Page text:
2009 Chevrolet Malibu Hybrid


2009 Chevrolet Malibu Hybrid Performance Review

Note: This performance review was created when the 2009 Chevrolet Malibu Hybrid was new.


This model has never been fully tested for performance. As a result, it doesn't have an overall score and cannot be ranked against other midsize cars.

The 2009 Chevrolet Malibu Hybrid provides a comfortable ride, but not an exciting one.  The suspension is forgiving and handles rough roads well, but test drivers say the car lags behind other hybrids in acceleration and handling, and it doesn't offer the fuel-economy of its hybrid rivals.

  • "This car was a dog. My test car felt slow and a little underpowered and that was with just me inside it. Add the family and a weekend's worth of luggage and you'll compound the problem." -- Chicago Sun-Times
  • "The Malibu Hybrid's performance isn't as good as real hybrids." -- Edmunds
  • "I drove this Malibu more than 130 miles in one day, and the trip computer indicated that I averaged 29 mpg--not too bad in a biggish sedan like this. A Toyota Camry Hybrid would get better even mileage (as we found in our Four Seasons test), but the Toyota's base price is about $1000 more than the Malibu Hybrid's. Still, the Camry's 34-mpg combined EPA rating is worth that premium when you consider the Malibu Hybrid's less impressive 27-mpg combined economy rating." -- Automobile Magazine
  • "Performance, as we are well aware, is among the last yardsticks buyers use to judge a hybrid. The deal closer is fuel economy, and the Malibu hybrid is rated by the EPA at 24 mpg city and 32 highway -- figures that may disappoint people hoping for the astronomical fuel-economy numbers posted by the Prius." -- Car and Driver
  • "The hybrid system doesn't give much of an improvement over the nonhybrid version, and we couldn't achieve the EPA-rated fuel economy." -- CNET

Acceleration and Power

The 2009 Chevrolet Malibu Hybrid uses a 2.4-liter four-cylinder gasoline engine, assisted by an electric motor smaller than the one found on many other hybrids. While the Altima and Camry Hybrids can reach 30 mph under electric power alone, the Malibu Hybrid's gasoline engine kicks on at just 3 mph. The EPA estimates that the Malibu Hybrid will get 26 miles per gallon in city driving, and 34 on the highway -- on both measures, just a 2 mpg boost from its conventionally-powered cousin. The Camry Hybrid, by contrast, gets a rating of 33/34. 

  • "Four-cylinder models (regular and Hybrid) don't jump from a stop but build speed reasonably quickly" -- Consumer Guide
  • "Hybrids aren't expected to be quick, but ...the Malibu is much slower than the Camry and Altima hybrids."-- Edmunds
  • "The hybrid's acceleration numbers are right on top of those of the last four-cylinder Malibu we tested: 0 to 60 in 8.8 seconds and the quarter-mile in 16.8 at 84 mph versus 8.7 and 16.7 at 83 mph. The Toyota Prius, in comparison, dogs to 60 in 11.3 seconds and lopes through the quarter in about the same time as a midpack Iditarod team, 18.3 at 76 mph." -- Car and Driver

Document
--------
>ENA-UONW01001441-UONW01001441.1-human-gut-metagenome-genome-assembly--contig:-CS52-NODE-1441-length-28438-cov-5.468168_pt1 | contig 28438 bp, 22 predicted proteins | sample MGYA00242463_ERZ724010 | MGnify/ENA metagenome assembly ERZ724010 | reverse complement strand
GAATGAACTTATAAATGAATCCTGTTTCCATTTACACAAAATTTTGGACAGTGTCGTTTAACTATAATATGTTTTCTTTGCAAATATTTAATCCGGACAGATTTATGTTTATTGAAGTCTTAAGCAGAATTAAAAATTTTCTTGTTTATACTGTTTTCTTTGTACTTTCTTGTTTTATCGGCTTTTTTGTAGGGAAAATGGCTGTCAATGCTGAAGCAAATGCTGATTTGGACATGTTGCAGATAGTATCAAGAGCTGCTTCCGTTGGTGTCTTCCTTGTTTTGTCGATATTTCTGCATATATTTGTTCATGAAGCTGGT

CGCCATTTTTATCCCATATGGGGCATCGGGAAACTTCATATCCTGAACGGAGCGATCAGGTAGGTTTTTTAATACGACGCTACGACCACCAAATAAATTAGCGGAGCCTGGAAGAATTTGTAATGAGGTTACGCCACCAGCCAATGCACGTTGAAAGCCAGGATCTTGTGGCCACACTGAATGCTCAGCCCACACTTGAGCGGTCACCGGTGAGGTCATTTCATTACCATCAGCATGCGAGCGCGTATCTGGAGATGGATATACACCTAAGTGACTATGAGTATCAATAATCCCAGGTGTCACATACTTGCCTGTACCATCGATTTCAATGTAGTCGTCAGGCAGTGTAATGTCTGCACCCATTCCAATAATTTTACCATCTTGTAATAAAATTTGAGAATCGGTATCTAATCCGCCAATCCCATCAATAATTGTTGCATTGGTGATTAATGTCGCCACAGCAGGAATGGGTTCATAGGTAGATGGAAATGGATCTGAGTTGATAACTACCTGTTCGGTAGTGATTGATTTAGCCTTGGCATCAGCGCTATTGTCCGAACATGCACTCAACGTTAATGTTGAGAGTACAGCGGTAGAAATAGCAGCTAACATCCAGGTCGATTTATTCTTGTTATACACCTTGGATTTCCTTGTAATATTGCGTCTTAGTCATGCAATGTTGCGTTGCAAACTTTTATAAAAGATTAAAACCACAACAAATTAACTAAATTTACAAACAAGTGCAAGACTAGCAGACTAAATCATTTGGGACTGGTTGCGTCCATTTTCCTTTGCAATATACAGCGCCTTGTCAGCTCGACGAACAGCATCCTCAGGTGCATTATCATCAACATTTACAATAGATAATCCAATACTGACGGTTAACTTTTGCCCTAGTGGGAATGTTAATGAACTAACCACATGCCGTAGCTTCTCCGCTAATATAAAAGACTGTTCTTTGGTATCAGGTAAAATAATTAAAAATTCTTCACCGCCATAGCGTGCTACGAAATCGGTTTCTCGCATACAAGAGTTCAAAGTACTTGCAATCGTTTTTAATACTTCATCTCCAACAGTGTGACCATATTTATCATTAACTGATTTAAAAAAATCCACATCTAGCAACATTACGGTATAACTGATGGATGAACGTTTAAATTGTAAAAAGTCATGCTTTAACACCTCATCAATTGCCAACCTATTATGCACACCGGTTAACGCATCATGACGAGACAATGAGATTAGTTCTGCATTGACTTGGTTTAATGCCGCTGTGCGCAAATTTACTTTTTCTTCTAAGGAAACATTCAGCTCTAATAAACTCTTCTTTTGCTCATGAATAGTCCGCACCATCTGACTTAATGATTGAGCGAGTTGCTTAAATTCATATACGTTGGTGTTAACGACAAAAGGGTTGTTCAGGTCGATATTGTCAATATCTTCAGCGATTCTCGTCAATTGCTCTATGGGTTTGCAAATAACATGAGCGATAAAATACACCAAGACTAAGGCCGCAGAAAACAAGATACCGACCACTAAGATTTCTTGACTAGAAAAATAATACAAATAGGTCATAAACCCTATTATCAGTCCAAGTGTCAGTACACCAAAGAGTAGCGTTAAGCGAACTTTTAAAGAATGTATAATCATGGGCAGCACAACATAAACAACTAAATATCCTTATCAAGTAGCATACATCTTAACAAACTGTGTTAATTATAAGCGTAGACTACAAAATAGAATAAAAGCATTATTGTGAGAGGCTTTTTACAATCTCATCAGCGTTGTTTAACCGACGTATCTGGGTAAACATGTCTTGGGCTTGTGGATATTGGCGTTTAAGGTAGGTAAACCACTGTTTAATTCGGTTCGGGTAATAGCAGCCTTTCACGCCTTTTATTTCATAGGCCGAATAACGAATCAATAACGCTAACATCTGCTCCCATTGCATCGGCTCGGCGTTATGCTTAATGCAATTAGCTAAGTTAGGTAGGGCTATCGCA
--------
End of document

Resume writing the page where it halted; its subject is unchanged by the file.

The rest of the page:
• "As for driving, the throttle doesn't deliver much get-up-and-go." -- CNET

Handling and Braking

Reviewers say the handling of the 2009 Malibu Hybrid doesn't equal what the traditional Malibu has to offer -- but many hybrid buyers aren't expected to push their cars to their performance limits. It does offer a comfortable and compliant ride.

  • "The electric powered steering doesn't provide any meaningful feedback. The low rolling resistance tires are great for mileage, but the grip they provide could be better." -- Chicago Sun-Times
  • "Hybrid 4-cylinder models use 17 [inch tires] that allow bumps to be taken in stride." -- Consumer Guide
  • "The 2009 Chevrolet Malibu Hybrid doesn't offer the regular model's level of sporty handling. Most people don't expect their hybrid to handle like a sport sedan, so bigger concerns are that the Malibu trails its rivals in terms of acceleration and braking." -- Edmunds
  • "With better steering and a slightly tighter suspension setup, the Malibu is more fun to drive than its most obvious competitor," the Toyota Camry Hybrid. -- Automobile Magazine
  • "Steering feel is slightly numb, but very nicely weighted." -- Car and Driver
  • "While we weren't impressed with the car's pick-up, we like its handling. It wasn't fantastic, but after finding loads of understeer in the Mercury Sable and the Honda Accord, we were happy that the Malibu Hybrid went approximately where we pointed its front end." -- CNET

Find the Best Price

Enter your zip code to get local pricing.

Get Dealer Quotes

To get dealer quotes, enter your zip code.

Search Used Listings

To search used listings, enter your zip code.

Change Location

Enter your zip code to see listings near you.

Please enter a valid zipcode

Best Price Program

Interested in a New?

Use the U.S. News Best Price Program to find great deals and get upfront pricing on the.